AAfter testing a Toyota Sequoia the week before, we expected to be disappointed in the ride of the Tundra. But we were not. The 2018 Tundra has a firm ride, and it’s not adjustable like the Sequoia, but the suspension is so well-tuned that it dampened the hum of brick roads and absorbed the bulk of the shock of potholes and other bumps in the highway.
Under tow, the Tundra suspension controlled the 7,500-pound tow load at highway speeds, when changing lanes, and exhibited excellent tow stability even moving across uneven lanes. On other trucks, we’ve had to upgrade from all-season passenger tires to light truck tires like Toyo Open Country ATs for the same authority. Yet with the Tundra, we had reassuring control on factory-supplied passenger tires.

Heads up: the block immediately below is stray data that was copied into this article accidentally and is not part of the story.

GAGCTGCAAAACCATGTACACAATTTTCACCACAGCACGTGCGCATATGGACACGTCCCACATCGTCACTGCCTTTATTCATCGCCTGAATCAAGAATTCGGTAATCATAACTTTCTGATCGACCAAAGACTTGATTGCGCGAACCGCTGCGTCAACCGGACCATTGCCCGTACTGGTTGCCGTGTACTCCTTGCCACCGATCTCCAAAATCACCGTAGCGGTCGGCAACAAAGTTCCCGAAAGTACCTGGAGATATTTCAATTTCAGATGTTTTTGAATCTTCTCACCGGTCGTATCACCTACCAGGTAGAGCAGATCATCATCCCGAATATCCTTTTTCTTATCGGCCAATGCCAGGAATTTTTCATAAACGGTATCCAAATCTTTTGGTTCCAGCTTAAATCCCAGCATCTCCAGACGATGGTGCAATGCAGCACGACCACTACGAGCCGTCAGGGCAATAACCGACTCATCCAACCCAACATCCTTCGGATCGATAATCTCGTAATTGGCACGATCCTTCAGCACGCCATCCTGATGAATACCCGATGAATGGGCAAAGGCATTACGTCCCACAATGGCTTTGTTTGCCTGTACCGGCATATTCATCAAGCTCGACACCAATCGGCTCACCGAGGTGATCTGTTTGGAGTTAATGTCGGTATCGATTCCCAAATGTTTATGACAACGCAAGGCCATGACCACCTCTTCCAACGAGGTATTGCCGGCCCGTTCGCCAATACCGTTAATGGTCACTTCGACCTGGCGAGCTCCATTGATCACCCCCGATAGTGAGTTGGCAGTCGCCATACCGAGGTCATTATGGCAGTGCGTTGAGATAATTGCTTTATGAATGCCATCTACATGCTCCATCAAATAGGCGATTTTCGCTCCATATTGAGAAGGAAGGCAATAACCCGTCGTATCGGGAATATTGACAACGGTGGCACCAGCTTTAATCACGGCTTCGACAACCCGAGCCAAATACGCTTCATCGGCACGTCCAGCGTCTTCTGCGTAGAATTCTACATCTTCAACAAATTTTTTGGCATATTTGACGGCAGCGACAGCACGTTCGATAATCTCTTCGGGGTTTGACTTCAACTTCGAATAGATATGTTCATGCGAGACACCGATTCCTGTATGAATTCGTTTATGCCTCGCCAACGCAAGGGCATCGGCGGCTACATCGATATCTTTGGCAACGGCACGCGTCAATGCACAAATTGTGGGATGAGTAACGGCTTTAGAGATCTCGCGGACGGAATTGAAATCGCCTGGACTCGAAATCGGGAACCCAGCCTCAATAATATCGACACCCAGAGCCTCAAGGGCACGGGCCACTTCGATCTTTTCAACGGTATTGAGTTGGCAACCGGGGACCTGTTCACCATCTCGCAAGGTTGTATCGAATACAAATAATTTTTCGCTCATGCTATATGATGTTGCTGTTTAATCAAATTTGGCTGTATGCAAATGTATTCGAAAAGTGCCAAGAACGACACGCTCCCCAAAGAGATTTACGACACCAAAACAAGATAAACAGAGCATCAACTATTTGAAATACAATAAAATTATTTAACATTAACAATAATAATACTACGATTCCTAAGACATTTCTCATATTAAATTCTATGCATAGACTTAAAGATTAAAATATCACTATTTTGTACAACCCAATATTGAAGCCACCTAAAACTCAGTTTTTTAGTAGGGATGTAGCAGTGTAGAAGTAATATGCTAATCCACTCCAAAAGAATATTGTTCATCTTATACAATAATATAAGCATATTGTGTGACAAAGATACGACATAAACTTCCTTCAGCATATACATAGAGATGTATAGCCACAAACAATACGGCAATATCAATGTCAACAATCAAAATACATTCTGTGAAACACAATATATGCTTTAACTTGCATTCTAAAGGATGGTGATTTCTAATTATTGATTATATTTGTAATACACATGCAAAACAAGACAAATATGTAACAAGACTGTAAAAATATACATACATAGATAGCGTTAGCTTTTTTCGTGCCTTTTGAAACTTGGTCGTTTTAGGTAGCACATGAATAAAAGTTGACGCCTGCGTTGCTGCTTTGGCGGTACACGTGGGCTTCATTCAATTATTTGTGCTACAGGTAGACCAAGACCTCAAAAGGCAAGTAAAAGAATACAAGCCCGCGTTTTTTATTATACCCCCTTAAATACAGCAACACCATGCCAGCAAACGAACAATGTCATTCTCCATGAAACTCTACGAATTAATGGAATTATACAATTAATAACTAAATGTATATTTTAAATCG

The Tundra we tested had adaptive cruise control, a virtual miracle in engineering that uses forward-looking radar to gauge distance of vehicles or obstacles. You can set the radar to slow you down at approximately four, five or six relative car lengths for the margin of safety you prefer. The cruise remains engaged, adjusting speed and, when needed, engaging brakes at the preselected following distance. Pull out from behind slow traffic to an open lane and the vehicle accelerated to the selected speed. It remains engaged, warning of a rapid closure, but shuts off below 30 miles per hour.
Leather-upholstered bucket seats were sports-car firm. We had no trouble finding a comfortable position with the electrically adjusted seat bottom and back. The driver-side dash was sharp-looking, and after a few taps and toggles, we discovered displays for maintenance intervals, oil life, tire pressure and more. Turn-byturn controls are centered in the dash.
We were disappointed in both the size and location of the touch-panel control. And, perhaps in a misguided safety move, the screen was placed too far away from the driver for easy reach.